Pair of Centre County judges seeks to destroy cellphone evidence |

Pair of Centre County judges seeks to destroy cellphone evidence

Two Centre County judges whose cellphone records showed they exchanged text messages with prosecutors trying cases before them want the evidence destroyed, claiming it will ruin their public images.

Meanwhile, the lawyers who obtained the cellphone records say they received the information properly and plan to use it to show “a grave appearance of bias” and attempt to have their clients’ convictions overturned.

The situation unfolding near State College pits the judges and the district attorney’s office against Centre County officials and the criminal defense lawyers, who say it’s in the public’s interest to know what’s going on behind the scenes. It has drawn the interest of the Pennsylvania District Attorneys Association and a grand jury.

“It is highly inappropriate to sue people for investigating public corruption, and to make matters worse, the people suing here are the judges and the district attorney who are the subjects of the investigation,” said Witold “Vic” Walczak, legal director of the American Civil Liberties Union of Pennsylvania, who is representing Centre County lawyers Sean P. McGraw and Andrew Shubin. “It’s worse than trying to sweep it under the rug. It is attempting to manipulate the justice system to prevent public scrutiny of their activities.”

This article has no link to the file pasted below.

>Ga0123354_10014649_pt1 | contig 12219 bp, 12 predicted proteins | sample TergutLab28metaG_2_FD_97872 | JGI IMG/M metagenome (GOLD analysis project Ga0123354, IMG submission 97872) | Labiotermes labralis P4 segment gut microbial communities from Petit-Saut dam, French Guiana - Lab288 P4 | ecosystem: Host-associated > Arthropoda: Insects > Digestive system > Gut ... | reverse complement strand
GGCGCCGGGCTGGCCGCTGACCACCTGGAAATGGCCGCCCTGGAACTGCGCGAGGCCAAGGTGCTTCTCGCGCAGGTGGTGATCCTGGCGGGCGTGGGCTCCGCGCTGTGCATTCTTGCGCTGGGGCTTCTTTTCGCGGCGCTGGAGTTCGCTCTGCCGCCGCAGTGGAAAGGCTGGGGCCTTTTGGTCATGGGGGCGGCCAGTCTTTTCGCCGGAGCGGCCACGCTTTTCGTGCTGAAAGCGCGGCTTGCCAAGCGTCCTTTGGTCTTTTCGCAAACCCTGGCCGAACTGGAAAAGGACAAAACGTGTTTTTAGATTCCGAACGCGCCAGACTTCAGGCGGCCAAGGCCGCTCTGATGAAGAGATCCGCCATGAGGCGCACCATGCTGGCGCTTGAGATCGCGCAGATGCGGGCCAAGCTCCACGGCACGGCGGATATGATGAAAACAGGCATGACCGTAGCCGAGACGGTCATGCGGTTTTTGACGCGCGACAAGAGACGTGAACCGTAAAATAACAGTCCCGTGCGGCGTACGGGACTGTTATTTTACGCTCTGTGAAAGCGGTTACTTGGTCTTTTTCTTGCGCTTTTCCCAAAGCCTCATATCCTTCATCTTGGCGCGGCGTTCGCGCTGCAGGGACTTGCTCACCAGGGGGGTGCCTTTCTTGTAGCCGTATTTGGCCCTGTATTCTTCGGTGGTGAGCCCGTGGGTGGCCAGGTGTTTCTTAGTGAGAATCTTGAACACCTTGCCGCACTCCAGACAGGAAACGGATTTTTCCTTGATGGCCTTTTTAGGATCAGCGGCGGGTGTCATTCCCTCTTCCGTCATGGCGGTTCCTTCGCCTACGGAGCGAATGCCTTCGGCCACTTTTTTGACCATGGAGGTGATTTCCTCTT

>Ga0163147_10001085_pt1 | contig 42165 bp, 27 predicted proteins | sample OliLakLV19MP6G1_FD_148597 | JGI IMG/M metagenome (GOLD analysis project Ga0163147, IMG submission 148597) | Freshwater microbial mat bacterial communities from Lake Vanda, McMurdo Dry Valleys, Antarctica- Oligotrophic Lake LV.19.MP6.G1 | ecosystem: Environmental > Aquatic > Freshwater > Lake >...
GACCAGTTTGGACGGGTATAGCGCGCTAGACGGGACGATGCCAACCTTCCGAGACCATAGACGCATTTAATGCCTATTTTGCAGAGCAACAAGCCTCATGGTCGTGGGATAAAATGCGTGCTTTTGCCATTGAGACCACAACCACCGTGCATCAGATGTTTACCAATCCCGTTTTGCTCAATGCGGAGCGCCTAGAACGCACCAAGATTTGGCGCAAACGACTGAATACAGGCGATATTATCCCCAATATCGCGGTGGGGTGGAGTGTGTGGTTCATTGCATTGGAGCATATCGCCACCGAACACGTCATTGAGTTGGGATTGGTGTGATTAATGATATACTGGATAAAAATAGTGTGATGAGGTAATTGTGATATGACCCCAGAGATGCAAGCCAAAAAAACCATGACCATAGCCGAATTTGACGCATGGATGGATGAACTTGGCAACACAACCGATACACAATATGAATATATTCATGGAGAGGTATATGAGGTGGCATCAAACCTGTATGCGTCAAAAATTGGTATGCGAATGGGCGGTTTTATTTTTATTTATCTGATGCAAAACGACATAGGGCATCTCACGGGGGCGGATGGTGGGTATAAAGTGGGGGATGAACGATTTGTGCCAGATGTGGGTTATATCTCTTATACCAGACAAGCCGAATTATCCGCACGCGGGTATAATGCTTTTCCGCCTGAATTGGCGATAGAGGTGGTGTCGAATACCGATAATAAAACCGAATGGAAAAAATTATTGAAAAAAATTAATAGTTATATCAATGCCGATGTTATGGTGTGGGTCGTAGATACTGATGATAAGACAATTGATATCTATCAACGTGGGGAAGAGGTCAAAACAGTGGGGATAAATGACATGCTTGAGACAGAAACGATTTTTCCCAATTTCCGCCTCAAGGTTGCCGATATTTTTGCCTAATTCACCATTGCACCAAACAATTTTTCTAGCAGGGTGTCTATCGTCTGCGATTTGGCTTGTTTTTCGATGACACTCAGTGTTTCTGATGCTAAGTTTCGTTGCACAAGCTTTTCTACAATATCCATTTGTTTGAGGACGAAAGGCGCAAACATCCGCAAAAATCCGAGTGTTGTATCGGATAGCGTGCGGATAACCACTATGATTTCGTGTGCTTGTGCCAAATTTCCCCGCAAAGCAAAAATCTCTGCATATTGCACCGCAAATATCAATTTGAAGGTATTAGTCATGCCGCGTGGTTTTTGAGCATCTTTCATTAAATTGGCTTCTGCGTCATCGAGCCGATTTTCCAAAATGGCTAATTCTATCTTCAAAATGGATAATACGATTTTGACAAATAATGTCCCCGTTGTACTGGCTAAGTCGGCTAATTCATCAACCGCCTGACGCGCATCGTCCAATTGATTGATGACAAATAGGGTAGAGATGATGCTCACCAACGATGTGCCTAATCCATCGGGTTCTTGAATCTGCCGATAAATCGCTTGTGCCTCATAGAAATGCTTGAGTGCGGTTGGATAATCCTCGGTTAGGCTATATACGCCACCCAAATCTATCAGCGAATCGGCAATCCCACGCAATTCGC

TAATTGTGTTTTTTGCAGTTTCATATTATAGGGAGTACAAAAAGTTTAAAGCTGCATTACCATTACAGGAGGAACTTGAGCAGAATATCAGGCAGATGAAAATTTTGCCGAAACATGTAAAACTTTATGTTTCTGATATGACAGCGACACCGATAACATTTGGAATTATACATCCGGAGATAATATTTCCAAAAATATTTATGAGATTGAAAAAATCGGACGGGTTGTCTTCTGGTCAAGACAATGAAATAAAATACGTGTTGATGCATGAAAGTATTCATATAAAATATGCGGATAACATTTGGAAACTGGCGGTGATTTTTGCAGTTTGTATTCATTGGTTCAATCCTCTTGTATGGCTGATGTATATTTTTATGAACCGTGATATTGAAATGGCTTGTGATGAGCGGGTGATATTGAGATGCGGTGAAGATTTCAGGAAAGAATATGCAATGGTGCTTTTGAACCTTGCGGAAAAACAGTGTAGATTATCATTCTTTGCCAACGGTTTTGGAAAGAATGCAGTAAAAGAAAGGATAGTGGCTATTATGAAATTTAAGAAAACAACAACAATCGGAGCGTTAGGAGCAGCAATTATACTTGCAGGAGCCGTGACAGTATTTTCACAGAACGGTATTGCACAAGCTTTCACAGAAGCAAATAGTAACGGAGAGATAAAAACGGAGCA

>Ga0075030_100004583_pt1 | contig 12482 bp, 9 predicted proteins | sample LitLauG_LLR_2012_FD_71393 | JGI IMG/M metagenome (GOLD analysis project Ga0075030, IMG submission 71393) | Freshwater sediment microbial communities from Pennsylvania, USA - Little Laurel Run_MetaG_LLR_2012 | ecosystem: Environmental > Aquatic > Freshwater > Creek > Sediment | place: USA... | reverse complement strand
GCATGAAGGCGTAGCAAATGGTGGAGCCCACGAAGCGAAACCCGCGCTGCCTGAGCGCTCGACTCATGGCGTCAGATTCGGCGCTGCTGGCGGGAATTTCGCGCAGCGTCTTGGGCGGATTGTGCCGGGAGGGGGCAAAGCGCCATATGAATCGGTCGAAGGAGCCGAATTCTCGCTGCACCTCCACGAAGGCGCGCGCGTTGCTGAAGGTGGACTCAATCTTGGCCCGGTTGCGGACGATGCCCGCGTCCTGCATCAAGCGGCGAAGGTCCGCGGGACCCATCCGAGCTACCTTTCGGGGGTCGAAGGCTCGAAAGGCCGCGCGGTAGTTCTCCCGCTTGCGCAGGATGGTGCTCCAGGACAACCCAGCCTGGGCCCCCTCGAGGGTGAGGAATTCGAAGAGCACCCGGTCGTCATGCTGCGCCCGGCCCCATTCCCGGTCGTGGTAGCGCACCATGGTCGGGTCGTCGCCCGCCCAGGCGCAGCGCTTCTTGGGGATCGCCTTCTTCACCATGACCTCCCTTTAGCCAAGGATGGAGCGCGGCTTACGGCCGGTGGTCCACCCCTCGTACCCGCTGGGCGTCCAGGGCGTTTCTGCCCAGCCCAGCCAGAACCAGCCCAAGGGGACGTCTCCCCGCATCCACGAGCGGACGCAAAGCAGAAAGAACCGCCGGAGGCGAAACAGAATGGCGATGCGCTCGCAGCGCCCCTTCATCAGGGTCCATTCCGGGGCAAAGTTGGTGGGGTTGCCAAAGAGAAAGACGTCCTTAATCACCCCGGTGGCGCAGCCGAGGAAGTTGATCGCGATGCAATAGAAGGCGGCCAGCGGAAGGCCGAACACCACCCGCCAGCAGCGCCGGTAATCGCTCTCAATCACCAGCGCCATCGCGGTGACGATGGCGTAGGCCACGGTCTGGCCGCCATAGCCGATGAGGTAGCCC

Centre County officials released the records, which showed phone calls and hundreds of text messages between judges and the prosecutors who had cases before them.

One Right to Know response showed that Centre County District Attorney Stacy Parks Miller and Assistant District Attorney Nathan Boob exchanged text messages with Common Pleas Judge Bradley Lunsford during a hearing.

Bruce L. Castor Jr., an attorney for Parks Miller, said the lawyers are using “supposition and innuendo” because they have run out of other options.

“They are making a gigantic leap trying to show shenanigans going on between the judge and the prosecutor. If we had emails or letters or wiretaps to show the district attorney and the judges were conspiring to throw the case, you might have something to work with,” said Castor, a Montgomery County commissioner and former district attorney who was asked by the state district attorney’s association to help on the case.

While the records did not contain the content of the texts, the lawyers argue their existence alone shows an “appearance of bias” because judges are not permitted to discuss a case with just one side.

“It may be nothing, but it’s a huge and glaring appearance that needs to be discussed,” said attorney Ronald Barber, who also represents McGraw and Shubin. “What the judges and district attorney want to do is shut them up.”

Parks Miller, District Judge Kelley Gillette-Walker and Common Pleas Judge Jonathan Grine filed injunctions asking the court to force the lawyers to destroy the records and to stop distributing them. Neither Gillette-Walker’s nor Grine’s attorneys at McNees, Wallace & Nurick in Harrisburg returned calls.

Castor said the Centre County officials who granted the records request violated the state’s Right to Know law with their “politically-motivated attack.”